Thursday, February 28, 2013

Conquer competition anxiety and harness it for success

Everyone of us has experienced anxiety at one point in our lives, sweaty palms, 'butterflies' in your stomach, your heart starts to pound and you think "I can't do this." Anxiety in athletes usually occurs during high stress moments, competitions, performance evaluations, and fears of re-injury. The good news is there are many ways in which an athlete can take these feelings and use them to their
advantage. The first step is knowing what you're dealing with:

Somatic Anxiety - When a person feels anxious, they will experience physical changes in their bodies triggered by the adrenaline that is produced to meet a 'fight or flight' response. Symptoms include: changes in respiration and heart rate, difficulty breathing, increased muscle tension, dizziness, and stomach upset.

Cognitive Anxiety - As the title suggests, cognitive anxiety is the way an athlete typically thinks about themselves, others and the world. It is not the situation they find ourselves in, it is how they perceive it. This type of anxiety typically involves thoughts of self-doubt, worry, fear and threat. Common negative thoughts begin with, "I can't, or I won't."

Here are some strategies to try before and during competition:
  • Follow a routine - Athletes and coaches can work together to find a set of flexible routines they can implement that address specific situations. 'Going through the motions' can have a relaxing effect on the brain, it will recognize that you have done this before and can do it again.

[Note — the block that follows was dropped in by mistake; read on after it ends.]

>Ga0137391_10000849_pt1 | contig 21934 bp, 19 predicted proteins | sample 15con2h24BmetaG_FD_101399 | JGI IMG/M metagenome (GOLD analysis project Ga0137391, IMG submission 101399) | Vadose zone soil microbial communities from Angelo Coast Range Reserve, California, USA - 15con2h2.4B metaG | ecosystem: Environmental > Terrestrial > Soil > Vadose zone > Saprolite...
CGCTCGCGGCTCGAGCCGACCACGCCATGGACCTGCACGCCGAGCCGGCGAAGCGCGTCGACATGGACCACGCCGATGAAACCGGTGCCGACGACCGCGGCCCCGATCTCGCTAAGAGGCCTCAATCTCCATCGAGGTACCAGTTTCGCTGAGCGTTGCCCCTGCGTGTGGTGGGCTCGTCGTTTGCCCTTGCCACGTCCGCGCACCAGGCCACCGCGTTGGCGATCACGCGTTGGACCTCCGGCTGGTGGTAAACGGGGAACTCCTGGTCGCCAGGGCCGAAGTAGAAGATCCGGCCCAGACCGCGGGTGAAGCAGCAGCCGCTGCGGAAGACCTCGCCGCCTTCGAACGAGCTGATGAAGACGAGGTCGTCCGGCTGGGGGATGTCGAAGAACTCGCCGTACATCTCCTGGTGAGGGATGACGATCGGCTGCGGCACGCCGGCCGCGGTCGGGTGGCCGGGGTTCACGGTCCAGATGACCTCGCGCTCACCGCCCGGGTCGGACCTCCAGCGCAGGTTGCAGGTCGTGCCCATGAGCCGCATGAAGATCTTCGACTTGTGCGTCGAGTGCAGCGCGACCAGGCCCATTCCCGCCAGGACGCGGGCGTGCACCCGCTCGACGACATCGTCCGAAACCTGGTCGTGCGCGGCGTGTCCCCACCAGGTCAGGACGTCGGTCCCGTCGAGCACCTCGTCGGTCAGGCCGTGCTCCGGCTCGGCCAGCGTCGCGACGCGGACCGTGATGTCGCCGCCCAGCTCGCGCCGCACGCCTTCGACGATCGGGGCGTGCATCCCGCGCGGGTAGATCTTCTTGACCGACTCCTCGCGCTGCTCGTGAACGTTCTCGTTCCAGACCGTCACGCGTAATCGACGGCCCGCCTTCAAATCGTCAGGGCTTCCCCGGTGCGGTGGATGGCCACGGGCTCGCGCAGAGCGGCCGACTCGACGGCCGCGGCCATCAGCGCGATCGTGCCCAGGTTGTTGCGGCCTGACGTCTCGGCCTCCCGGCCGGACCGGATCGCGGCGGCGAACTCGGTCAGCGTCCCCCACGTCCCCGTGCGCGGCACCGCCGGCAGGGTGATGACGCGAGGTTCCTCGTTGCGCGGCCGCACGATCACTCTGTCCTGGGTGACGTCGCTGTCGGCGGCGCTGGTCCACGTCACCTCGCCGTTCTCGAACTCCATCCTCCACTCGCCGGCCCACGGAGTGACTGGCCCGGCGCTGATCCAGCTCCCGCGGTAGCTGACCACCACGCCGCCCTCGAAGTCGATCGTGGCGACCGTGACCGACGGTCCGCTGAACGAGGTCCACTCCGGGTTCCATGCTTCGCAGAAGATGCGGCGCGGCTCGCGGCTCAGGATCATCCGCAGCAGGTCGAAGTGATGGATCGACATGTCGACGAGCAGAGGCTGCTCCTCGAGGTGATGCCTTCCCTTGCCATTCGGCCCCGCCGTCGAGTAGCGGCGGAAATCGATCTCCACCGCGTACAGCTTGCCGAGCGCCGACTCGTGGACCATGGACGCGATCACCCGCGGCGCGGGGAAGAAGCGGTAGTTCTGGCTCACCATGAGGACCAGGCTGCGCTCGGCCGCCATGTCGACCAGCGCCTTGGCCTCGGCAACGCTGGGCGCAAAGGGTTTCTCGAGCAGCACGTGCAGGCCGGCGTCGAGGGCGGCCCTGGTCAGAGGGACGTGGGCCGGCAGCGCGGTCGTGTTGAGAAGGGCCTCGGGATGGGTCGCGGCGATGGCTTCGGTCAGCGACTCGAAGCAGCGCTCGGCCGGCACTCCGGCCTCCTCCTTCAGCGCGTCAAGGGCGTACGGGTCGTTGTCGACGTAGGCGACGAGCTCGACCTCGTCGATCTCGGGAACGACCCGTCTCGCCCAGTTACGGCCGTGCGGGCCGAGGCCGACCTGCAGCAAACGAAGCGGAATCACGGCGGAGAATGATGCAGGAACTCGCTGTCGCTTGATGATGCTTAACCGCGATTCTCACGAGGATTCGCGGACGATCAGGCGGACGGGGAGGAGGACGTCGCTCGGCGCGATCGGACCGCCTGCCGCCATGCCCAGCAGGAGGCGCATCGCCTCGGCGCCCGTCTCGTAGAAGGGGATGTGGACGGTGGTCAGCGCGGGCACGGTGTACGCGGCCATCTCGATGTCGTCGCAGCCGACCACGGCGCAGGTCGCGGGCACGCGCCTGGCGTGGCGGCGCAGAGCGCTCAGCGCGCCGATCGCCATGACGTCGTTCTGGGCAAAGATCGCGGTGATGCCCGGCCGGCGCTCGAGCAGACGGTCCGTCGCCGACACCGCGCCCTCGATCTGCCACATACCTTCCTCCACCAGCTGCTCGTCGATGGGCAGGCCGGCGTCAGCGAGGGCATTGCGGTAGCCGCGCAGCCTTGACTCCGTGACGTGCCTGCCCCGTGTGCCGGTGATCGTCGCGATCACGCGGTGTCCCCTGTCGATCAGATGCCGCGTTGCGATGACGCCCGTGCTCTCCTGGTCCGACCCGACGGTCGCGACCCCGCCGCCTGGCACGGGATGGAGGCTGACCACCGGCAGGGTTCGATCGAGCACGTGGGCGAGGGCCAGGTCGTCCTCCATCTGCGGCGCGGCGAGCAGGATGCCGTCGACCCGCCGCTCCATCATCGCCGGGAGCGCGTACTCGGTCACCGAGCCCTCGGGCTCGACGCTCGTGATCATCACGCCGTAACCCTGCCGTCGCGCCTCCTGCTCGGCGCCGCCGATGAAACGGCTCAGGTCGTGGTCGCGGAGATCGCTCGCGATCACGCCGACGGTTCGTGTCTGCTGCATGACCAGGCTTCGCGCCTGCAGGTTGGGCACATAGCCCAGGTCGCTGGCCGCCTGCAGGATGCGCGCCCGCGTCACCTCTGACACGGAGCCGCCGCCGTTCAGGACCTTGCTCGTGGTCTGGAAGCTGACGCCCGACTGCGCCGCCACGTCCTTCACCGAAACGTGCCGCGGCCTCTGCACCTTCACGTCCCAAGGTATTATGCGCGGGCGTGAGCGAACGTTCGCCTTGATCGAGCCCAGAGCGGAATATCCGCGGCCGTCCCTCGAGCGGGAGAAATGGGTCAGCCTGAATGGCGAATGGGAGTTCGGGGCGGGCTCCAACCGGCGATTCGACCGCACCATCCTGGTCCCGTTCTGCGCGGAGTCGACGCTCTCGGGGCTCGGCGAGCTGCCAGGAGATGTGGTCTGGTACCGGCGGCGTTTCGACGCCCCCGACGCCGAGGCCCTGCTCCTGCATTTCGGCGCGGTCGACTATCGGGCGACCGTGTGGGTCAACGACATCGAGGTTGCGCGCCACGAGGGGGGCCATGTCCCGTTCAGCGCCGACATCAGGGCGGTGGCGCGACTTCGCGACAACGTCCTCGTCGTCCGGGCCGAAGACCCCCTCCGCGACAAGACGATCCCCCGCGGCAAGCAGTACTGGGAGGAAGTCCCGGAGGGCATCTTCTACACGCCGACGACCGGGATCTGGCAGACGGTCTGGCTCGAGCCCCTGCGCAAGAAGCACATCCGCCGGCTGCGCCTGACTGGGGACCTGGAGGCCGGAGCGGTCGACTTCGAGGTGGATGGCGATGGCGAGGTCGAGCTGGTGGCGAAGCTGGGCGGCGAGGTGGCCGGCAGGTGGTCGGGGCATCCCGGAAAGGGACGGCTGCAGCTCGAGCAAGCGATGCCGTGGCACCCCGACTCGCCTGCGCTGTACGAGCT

• Identify negative thoughts - and challenge them before they become deeply embedded into your psyche.
  • Practice positive self-talk - Use constructive thought patterns by telling yourself that the sensations you feel indicate that you're excited and engaged about the upcoming competition.
  • Set realistic goals - If performance goals are too ambitious, you're bound to panic and burn out. Use visualization techniques to imagine situations in which you are challenged in an event, and then imagine overcoming these challenges.
  • Anxiety can provide motivation - Focus on your preparedness; this is a psychological assurance that an athlete is arriving at the competition well trained, nourished and rested.
Preparation and practice is key in fighting those competition day jitters so that an athlete can take those feelings as a signal that challenges them to tackle the task at hand.

References from the SIRC Collection:

1. Beattie S, Hardy L, Woodman T. Precompetition Self-Confidence: The Role of the Self. Journal Of Sport & Exercise Psychology. September 2004;26(3):427-441.
2. Englert C, Bertrams A. Anxiety, Ego Depletion, and Sports Performance. Journal Of Sport & Exercise Psychology. October 2012;34(5):580-599.  
3. Fox A. FEAR OF FAILURE IN THE CONTEXT OF COMPETITIVE SPORT. Soccer Journal. November 2008;53(7):24-28.
4. Oudejans R, Kuijpers W, Kooijman C, Bakker F. Thoughts and attention of athletes under pressure: skill-focus or performance worries?. Anxiety, Stress & Coping. January 2011;24(1):59-73.
5. Peden A. How anxiety affects tennis performance. Coaching & Sport Science Review (Spanish Version). December 2010;18(52):9-11.
6. Rebel R, Competition and anxiety and elite athletes debilitative or facilitative?. HP SIRCuit. Winter 2013;1(1):16-18. 
7. Skinner N, Brewer N. Adaptive Approaches to Competition: Challenge Appraisals and Positive Emotion. Journal Of Sport & Exercise Psychology. June 2004;26(2):283-305.
8. Surgent F. How to Limit, and Even Use, Your Anxiety During a Race. Running & Fitnews . June 2007;25(4):2-4.

1 comment:

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